HIV drugs now coming from US, India - Ramsammy
-cost of treating patients has quadrupled
Stabroek News
November 30, 2006

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Since May this year the Government of Guyana halted all purchases of anti-retroviral (ARVs) drugs from the New Guyana Pharmaceutical Corporation (NGPC) due to mounting pressure from the international donor community for the local drugs to come from a source that is US FDA-approved or WHO pre-qualified.

Minister of Health, Dr. Leslie Ramsammy responding to an article which appeared in yesterday's Stabroek News said that for some six months now the NGPC has not supplied the health sector's HIV treatment programme.

He said government has instead turned to suppliers in India and the United States.

Yesterday's statement was the first disclosure by the government that a decision was taken to discontinue purchases from NGPC. Ramsammy had spoken with Stabroek News back in June this year on the issue of the local ARVs having to undergo bioequivalence studies but did not say that government was no longer sourcing from the local manufacturers.

At the time the Minister had only said that Guyana was facing the possibility of no longer manufacturing its own ARVs because of the conditions set out by donors such as the Global Fund to fight AIDS and Malaria.

To date, close to US$2M has gone towards the purchase of generic drugs from outside suppliers, according to Ramsammy. He said the administration was comfortable with the quality of drugs manufactured by NGPC given the positive effects they had on patients but the decision had to be taken to sever ties.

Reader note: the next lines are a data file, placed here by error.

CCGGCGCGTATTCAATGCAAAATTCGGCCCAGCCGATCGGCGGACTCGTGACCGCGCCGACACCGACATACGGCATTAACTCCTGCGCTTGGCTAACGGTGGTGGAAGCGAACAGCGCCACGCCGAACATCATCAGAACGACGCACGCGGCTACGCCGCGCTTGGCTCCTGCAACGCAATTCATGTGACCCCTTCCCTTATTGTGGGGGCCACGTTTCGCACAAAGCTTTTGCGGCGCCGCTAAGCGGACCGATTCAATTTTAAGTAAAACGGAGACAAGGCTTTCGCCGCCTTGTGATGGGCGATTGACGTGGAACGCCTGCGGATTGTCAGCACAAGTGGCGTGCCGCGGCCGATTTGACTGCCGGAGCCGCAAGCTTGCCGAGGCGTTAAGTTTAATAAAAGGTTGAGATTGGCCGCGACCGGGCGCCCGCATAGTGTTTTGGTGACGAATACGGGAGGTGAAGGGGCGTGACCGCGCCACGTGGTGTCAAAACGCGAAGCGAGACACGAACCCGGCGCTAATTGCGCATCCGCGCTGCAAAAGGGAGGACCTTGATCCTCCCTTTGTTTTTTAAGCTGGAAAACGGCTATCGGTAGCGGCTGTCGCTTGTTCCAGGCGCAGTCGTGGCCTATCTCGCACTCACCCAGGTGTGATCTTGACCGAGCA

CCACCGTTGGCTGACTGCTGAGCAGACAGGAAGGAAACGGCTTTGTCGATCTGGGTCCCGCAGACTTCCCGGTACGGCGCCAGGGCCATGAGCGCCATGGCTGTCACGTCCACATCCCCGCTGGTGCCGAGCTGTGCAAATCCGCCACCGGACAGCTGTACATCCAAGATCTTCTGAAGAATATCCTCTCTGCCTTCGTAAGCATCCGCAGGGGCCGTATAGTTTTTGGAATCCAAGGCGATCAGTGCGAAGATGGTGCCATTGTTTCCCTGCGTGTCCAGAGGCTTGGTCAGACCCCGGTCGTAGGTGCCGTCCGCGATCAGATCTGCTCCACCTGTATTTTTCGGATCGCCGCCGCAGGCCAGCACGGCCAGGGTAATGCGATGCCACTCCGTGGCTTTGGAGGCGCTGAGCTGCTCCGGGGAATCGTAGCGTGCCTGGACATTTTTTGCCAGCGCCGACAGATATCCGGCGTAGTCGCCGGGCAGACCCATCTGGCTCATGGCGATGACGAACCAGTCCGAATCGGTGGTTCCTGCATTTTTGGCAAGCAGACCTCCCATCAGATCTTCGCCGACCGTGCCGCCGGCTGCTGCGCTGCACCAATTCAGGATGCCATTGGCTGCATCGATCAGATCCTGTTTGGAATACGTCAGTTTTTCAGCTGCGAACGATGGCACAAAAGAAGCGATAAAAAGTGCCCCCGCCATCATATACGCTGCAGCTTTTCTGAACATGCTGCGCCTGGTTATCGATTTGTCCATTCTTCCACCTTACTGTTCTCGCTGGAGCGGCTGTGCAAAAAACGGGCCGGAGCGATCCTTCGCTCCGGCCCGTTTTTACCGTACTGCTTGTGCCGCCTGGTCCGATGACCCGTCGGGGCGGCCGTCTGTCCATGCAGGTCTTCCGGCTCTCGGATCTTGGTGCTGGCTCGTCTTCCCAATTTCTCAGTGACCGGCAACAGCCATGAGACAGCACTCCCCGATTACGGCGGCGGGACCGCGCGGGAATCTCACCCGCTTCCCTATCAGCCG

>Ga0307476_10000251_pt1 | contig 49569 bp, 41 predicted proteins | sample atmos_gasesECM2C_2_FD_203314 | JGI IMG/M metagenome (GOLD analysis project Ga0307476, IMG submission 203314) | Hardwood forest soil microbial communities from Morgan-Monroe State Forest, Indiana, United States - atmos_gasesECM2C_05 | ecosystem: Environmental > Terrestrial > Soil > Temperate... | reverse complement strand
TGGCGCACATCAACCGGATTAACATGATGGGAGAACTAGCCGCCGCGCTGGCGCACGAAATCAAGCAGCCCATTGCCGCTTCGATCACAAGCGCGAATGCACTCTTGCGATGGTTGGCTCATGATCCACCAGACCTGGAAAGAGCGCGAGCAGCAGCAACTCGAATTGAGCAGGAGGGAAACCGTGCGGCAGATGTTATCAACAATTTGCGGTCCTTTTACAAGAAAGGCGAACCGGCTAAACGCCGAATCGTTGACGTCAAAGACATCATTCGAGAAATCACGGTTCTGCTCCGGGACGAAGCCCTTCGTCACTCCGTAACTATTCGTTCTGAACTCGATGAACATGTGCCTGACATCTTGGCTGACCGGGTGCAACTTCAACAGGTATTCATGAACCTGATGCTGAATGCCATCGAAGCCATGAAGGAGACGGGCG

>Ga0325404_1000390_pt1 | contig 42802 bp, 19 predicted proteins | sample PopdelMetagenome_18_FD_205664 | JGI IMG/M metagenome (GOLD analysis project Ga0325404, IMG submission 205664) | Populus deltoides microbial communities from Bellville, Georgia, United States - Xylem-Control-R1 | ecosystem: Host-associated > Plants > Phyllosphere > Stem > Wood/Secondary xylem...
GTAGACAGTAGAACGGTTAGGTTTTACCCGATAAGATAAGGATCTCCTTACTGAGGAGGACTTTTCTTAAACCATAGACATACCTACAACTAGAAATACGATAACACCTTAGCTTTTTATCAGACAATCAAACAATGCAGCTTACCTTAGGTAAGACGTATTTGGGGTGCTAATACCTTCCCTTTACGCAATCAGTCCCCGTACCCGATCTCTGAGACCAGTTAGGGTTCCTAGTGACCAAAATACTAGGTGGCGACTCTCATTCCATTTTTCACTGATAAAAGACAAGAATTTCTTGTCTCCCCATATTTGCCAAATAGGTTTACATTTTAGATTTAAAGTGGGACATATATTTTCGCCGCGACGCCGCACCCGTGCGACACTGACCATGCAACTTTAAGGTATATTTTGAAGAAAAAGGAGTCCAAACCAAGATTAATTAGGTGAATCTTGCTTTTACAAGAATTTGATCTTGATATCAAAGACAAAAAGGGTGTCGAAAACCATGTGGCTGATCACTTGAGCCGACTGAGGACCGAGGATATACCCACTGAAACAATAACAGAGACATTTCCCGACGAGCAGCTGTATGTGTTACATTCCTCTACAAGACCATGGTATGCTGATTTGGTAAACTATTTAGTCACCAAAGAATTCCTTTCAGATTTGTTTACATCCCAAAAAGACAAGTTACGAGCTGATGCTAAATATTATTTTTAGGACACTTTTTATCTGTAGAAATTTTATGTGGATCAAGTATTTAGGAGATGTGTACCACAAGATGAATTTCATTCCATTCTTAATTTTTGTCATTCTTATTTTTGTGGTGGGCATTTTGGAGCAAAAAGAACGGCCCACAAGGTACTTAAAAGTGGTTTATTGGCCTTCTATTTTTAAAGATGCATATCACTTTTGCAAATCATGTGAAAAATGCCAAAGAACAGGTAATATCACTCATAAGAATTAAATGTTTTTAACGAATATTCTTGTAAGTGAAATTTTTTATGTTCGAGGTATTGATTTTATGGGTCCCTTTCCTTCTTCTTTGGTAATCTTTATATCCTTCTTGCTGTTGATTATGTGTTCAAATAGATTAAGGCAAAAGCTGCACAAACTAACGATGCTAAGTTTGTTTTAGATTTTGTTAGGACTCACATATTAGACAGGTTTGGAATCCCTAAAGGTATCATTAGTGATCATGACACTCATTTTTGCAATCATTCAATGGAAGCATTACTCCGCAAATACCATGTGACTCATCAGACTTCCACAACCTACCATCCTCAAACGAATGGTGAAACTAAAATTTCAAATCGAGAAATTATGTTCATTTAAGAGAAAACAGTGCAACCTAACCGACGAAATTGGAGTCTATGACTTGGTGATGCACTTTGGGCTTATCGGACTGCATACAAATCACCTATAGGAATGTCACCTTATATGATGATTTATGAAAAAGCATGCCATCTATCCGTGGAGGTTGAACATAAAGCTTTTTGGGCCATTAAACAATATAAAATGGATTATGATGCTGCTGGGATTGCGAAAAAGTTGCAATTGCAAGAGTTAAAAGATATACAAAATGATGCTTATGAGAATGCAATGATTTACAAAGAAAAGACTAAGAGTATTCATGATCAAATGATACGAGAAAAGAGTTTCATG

A key element for a generic drug is establishing bioequivalence, which means that the drug when evaluated must produce essentially the same biological availability of the active substance in the body when given in the same quantity as the original.

Ramsammy noted this at his press briefing yesterday and as stated in the past, said government was not in a position to comply with this condition as it would have been too costly - around US$4M per drug.

"We did not see it as being worth the while because we did not have any plans to market the drugs. The drugs were for local patients. If the NGPC wanted to market the drugs then they could have invested in the studies." Ramsammy said.

But generic drugs manufactured from NGPC are still in use. Ramsammy said the local drugs will have to be phased out and until then will still be in circulation. On this point, he stressed the local drugs are of a high quality and were part of the HIV programme since 2001.

"The cost of treating one HIV patient locally has escalated since we started looking outside of Guyana (for drugs). The cost is now four times what it used to be but government is committed to making the purchases". The Minister said thousands of patients have reacted positively to the drugs manufactured by NGPC since they were first introduced. He said the drugs manufactured by NGPC have been tested both locally and internationally.

Referring to the article in yesterday Stabroek News which said ARVs manufactured in Brazil are approved by the US Food and Drug Administration (FDA), Ramsammy said the local NGPC drugs are the same as Brazil's. He said both drugs are of the same quality and that neither has been FDA approved.

Stabroek News has kept the issue of bioequivalence studies alive for many months now. In addition to recent articles published on the issue, an interview was carried with Minister Ramsammy and Dr. Ranjisinghi Ramroop of NGPC back in September 2005.

Then, Dr. Ramroop said the cost of getting FDA approval for the drugs was prohibitive. He said his company started producing the drugs through an agreement with its international pre-qualified collaborator, Cipla of India.

In the article published yesterday by Stabroek News, Ambassador Jimmy Kolker, Deputy US Global AIDS Coordinator and Director of Diplomatic Outreach told Stabroek News that from 2007 no drugs will be purchased with the use of US funds unless those drugs are FDA approved. (Iana Seales)